'Mother and Child Divided' (1993). Winner of the 1995 Turner prize
In April 2003, the Saatchi Gallery opened at new premises in London, with a show that included a Hirst retrospective. This brought an ever-growing strain in his relationship with Saatchi to a head. Hirst disassociated himself from the retrospective to the extent that he has never put it on his CV. Hirst said Saatchi was "childish" and "I'm not Charles Saatchi's barrel-organ monkey ... He only recognises art with his wallet ... he believes he can affect art values with buying power, and he still believes he can do it.” (http://en.wikipedia.org/wiki/Saatchi_Gallery)Shortly after this the pair had one more show together in the White Cube Gallery, London then went there separate ways.
Today Damien Hirst is the world's richest living artist; he still continues to produce artwork and has had exhibitions all over the world. His latest creation is called ‘Love of God'. It was exhibited in the White Cube gallery, London and was a human skull recreated in platinum and covered with over eight thousand diamonds and is estimated to of cost Hirst 15 million Fig 10: Love of God ( www.artnet.com ) pounds to make. The asking price for the piece was 50 million pounds; although the piece didn't sell outright it was bought by a consortium that included Hirst himself and his gallery the White Cube.
In November 2008, Hirst exhibited the diamond skull at the Rijksmuseum in Amsterdam, despite public controversy. The skull was exhibited next to paintings from the collection of the museum that were selected and curated by Hirst. The museum director, there wasn't controversy however to show the skull in the historic museum among the board members.
Throughout Hirst art career he physically making all his early work, but from his rise fame and to date he has always used assistants. The amount of work he produces mean he needs a factory setup like Andy Warhol used to use in the 1970's when he founded 'The Factory'. It was an art studio, were he employed art workers to mass produce prints and posters. This method of producing art has led questions about Hirst's authenticity, and in 1997 a painting that Hirst said was a "forgery" appeared at sale, although he had previously said that he often had nothing to do with the creation of these pieces.
“ Hirst said that he had only painted five spot paintings himself because, "I couldn't be fucking arsed doing it"; he described his attempts as "shite"—"They're shit compared to ... the best person who ever painted spots for me was Rachel She's brilliant. Absolutely fucking brilliant. The best spot painting you can have by me is one painted by Rachel."
There is another story of a painting assistant who was leaving and asked for one of his paintings. Hirst told her to, "'make one of your own.' And she said, 'No, I want one of yours.' But the only difference, between one painted by her and one of mine, is the money. ”
(Hirst, Damien and Burn, Gordon (2001). On the Way to Work. Faber)
With art at forefront of business and culture in today's society Museums have been forced to show a new facelift image to attract the public back into its doors, while small galleries and auction houses have become the new breeding grounds for up and coming artist of tomorrow. The Architecture of these buildings themselves has also had to change. The White Cube Gallery in St.James's London, the Guggenheim in New York which was renowned as one of the architectural icons of the 20th century are both very good examples of change.
4.0 The White Cube
The White Cube Gallery, Masons Yard, London SW1The White Cube branded gallery, known most commonly in the world for its contemporary commercial art, is home to artists like Damien Hirst, Tracey Emin and many other internationally famous artists including members from the Young British Artists which is how it achieved its reputation by giving one person shows. Its most recent gallery opened in 2006 in St.James's Street and was designed by MRJ Rundell & Associates. It was the first free standing building in the area and he provides 5000 ft² exhibition space. The gallery is a crisp-edged box and stands out from the buildings around it, According to the Architects the building was designed to respect the key qualities of discretion and reserve of the St James's area.)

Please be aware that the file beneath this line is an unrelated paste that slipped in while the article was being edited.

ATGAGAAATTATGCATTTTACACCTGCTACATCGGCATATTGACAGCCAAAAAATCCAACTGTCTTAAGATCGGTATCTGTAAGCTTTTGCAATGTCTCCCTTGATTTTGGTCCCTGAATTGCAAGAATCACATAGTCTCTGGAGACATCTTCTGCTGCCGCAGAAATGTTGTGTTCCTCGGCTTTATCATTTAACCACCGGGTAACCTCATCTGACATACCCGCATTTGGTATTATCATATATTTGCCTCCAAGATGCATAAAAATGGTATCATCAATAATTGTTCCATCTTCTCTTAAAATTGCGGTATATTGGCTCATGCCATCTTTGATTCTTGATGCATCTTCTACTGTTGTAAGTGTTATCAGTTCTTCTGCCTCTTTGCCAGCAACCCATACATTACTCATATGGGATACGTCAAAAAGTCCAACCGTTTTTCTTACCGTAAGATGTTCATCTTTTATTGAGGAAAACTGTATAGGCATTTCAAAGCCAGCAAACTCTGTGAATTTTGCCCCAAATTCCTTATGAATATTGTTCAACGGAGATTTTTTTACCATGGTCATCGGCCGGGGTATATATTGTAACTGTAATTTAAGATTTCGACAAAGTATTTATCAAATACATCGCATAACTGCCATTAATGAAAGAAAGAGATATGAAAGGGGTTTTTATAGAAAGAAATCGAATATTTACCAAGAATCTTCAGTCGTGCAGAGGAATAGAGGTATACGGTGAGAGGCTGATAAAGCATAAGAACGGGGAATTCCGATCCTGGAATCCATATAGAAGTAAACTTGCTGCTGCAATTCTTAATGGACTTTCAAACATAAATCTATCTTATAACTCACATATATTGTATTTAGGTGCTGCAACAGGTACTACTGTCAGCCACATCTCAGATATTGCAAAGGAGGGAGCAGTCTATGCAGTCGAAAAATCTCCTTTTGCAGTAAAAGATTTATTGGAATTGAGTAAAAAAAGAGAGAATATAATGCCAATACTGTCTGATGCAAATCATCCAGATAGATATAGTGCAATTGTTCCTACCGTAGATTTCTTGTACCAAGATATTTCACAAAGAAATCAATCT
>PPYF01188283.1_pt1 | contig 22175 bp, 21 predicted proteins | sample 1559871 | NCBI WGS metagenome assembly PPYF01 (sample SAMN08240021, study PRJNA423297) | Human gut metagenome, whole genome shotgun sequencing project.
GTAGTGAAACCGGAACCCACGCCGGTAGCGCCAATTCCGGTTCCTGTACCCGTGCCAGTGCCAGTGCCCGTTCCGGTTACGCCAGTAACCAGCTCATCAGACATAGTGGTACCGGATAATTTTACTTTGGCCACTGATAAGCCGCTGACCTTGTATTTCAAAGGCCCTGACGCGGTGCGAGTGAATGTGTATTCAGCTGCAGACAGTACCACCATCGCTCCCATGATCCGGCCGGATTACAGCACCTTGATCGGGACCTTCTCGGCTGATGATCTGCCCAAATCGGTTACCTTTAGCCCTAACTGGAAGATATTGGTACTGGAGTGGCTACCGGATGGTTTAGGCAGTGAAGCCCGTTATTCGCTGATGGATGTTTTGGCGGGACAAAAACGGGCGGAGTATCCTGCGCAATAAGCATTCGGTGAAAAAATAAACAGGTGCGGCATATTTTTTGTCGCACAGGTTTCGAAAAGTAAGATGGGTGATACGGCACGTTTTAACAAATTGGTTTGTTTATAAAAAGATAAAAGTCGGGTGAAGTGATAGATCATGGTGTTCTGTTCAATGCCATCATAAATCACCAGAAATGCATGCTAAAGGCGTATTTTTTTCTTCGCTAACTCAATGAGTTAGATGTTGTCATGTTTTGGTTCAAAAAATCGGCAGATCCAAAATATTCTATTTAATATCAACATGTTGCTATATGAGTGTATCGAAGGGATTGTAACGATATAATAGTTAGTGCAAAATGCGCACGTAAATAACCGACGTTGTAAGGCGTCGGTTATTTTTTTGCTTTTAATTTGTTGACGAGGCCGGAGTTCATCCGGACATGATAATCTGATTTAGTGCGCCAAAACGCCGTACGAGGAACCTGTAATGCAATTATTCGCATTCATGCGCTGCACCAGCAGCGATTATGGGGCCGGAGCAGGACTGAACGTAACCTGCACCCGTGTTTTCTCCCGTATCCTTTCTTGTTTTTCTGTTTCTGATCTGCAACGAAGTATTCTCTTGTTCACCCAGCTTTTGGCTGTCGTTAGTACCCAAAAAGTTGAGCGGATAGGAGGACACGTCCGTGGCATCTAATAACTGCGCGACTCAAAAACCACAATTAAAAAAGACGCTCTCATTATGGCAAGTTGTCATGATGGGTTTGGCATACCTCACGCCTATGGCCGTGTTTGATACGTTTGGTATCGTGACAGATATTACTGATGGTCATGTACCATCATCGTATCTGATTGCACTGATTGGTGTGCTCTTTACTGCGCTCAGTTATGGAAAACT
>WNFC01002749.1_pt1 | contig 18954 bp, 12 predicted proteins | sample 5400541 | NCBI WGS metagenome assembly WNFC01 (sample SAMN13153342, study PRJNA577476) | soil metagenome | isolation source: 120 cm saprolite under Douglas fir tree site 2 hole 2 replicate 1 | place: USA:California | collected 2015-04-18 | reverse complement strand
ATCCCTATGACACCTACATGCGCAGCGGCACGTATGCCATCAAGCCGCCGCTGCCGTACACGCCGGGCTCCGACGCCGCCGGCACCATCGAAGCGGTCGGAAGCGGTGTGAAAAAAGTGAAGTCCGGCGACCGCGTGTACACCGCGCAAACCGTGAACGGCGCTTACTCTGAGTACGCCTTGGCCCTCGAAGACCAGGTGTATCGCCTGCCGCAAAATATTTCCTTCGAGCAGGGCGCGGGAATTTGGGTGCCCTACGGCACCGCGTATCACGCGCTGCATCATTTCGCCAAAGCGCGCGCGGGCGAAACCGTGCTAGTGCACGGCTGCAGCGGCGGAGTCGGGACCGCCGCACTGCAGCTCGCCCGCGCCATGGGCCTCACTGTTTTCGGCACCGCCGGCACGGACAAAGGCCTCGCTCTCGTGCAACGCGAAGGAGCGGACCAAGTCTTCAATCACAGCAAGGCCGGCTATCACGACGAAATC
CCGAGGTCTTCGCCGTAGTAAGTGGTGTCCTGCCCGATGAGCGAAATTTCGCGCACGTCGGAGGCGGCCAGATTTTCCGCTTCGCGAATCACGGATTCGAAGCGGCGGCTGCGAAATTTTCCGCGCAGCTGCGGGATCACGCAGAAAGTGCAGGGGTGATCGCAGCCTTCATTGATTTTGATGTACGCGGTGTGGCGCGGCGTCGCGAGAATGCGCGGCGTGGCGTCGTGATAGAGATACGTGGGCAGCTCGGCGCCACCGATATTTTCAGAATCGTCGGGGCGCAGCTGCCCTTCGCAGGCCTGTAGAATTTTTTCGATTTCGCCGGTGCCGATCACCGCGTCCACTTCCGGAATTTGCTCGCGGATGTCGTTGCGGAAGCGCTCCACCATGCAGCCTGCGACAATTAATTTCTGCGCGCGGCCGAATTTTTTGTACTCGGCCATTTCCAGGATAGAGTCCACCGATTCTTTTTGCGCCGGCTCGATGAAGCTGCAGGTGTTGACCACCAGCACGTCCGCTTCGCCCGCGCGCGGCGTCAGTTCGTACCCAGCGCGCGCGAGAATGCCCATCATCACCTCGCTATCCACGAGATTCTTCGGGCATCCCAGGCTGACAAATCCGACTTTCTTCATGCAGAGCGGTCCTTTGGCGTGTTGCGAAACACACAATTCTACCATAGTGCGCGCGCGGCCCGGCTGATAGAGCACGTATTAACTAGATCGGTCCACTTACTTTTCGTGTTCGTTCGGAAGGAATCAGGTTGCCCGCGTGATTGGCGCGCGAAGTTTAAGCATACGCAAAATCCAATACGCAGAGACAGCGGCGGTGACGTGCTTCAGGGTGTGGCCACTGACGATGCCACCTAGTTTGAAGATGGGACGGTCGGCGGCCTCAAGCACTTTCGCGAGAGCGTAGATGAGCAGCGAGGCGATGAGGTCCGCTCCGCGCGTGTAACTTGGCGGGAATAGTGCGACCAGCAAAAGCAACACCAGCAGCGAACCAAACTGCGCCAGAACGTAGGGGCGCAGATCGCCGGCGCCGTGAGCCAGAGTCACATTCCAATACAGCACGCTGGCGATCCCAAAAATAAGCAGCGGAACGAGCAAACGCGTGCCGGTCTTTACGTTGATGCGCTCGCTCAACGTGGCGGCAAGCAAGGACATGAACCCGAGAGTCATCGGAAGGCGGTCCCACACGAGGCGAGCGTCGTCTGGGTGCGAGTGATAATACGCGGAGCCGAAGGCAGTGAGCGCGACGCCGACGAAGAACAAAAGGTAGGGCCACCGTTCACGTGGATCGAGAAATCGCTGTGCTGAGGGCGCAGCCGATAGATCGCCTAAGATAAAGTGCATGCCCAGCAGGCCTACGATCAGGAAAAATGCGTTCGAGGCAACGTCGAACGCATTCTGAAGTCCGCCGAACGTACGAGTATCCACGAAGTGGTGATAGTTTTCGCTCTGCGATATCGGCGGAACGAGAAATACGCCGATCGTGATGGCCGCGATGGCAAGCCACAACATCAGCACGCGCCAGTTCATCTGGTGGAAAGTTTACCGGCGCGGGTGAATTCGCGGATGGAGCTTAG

5.0 The Guggenheim
The Guggenheim of New York was the first art museum building to be designed to replicate a piece of art. Designed by Frank Lloyd Wright in the late 1950's it was a revelation to the architecture world. It is a building that has become as famous as the art collection it displays. The Guggenheim dances gracefully between
The gallery in Bilbao was opened in 1997 and was designed by Frank Gehry. It is a spectacular structure with its swirling forms and its facade of titanium, glass, and limestone.The curves on the building were designed to appear random. Using computer programs to help design the building's structure it made it feasible to build shapes that architects off earlier years would have found impossible to construct.
With modern museums and galleries becoming more like pieces of art, the next generation of art galleries in my opinion will be like fantasy islands attracting people not for the art but for the experience. The Guggenheim is building a new Gallery in Abu Dhabi which will be the largest Guggenheim in the world with a floor space of 450,000 ft². The Guggenheim Abu Dhabi joins other leading international culture institutions including the world famous museum brand the Louvre, in the unprecedented creation of a vibrant culture destination for visitors from around the world.
The art world beautifully copies our money driven, celebrity obsessed entertainment culture, same fixation on fame, same obedience to mass media that grabs our attention with its noise and flutter. Art should make us feel more clearly, more intelligently, it should give us coherent sensations that which otherwise we would not have had, that is what market culture is killing. In the 1960's art was a way of making money, started as a trickle and turned into a stampede. If art doesn't tell us about the world we live in then I don't believe there is much point in having it.
Museum of the Missing: A History of Art Theft
Author: Julian Radcliffe
The Guggenheim: Frank Lloyd Wright and the Making of the Modern Museum
Author: Hilary Ballon
For the Love of God: The Making of the Diamond Skull
Author: Damien Hirst & Rudi Fuchs